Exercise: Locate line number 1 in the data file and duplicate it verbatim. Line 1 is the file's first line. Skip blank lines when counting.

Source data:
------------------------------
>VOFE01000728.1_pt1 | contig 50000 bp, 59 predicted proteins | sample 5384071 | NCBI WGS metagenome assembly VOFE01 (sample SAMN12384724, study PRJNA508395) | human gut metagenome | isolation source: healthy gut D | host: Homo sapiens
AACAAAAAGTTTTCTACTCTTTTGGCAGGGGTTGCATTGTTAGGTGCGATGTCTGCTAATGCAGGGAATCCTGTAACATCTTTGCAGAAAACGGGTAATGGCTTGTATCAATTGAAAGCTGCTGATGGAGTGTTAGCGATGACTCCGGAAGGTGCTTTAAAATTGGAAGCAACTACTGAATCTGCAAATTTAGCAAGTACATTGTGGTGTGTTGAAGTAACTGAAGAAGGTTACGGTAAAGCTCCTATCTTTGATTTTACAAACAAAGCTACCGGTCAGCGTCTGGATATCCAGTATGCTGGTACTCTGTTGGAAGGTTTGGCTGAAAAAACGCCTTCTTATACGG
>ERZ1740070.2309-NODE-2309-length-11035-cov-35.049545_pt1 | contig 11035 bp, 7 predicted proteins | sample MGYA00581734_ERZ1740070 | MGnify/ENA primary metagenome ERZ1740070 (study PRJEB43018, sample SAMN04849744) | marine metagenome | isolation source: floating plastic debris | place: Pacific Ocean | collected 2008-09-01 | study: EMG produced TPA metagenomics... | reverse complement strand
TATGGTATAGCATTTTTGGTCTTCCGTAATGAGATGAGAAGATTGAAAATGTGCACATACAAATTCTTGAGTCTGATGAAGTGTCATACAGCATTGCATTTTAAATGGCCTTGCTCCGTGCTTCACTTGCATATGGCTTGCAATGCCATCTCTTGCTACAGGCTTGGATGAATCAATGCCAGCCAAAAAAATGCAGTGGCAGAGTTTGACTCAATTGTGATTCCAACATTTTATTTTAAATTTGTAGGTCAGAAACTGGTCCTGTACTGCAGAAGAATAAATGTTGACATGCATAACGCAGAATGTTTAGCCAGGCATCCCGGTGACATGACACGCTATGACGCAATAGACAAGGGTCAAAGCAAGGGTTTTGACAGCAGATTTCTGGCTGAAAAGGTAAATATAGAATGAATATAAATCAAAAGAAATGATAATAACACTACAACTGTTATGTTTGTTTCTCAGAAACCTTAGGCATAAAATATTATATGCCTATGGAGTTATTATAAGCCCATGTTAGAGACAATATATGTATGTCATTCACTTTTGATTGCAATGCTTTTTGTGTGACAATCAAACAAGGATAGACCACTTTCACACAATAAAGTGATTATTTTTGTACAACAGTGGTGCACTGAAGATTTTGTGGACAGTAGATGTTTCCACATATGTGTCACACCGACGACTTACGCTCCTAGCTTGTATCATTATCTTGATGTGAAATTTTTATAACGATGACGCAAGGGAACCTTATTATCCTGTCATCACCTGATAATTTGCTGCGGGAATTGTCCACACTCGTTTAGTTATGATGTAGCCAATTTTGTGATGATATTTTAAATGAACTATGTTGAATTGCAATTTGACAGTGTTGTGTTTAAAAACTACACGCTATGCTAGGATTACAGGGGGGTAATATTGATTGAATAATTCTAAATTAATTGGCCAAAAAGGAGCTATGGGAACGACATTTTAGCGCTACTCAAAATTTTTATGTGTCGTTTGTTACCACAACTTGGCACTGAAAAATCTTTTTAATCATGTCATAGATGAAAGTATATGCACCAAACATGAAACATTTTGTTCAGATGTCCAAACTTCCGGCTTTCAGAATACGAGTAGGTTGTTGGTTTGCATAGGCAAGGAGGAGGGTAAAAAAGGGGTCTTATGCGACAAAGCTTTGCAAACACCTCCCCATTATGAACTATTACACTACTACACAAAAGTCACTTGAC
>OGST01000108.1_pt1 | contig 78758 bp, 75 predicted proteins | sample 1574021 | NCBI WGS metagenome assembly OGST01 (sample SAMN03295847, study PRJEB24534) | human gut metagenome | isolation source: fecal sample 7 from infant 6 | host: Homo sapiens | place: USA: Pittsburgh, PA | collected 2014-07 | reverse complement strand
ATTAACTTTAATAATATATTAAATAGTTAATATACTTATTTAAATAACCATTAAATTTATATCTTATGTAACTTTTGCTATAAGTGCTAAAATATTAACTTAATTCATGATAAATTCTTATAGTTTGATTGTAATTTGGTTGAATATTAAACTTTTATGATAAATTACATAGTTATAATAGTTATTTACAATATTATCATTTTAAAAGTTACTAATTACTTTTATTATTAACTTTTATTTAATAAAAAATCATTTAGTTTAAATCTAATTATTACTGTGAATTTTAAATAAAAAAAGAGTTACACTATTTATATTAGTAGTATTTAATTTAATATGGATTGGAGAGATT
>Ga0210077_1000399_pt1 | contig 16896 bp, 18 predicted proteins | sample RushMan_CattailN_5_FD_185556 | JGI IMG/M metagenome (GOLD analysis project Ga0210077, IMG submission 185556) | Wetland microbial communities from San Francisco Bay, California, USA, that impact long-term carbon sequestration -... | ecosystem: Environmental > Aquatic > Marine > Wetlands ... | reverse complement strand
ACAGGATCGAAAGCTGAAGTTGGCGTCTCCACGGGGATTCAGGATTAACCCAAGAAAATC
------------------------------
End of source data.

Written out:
>VOFE01000728.1_pt1 | contig 50000 bp, 59 predicted proteins | sample 5384071 | NCBI WGS metagenome assembly VOFE01 (sample SAMN12384724, study PRJNA508395) | human gut metagenome | isolation source: healthy gut D | host: Homo sapiens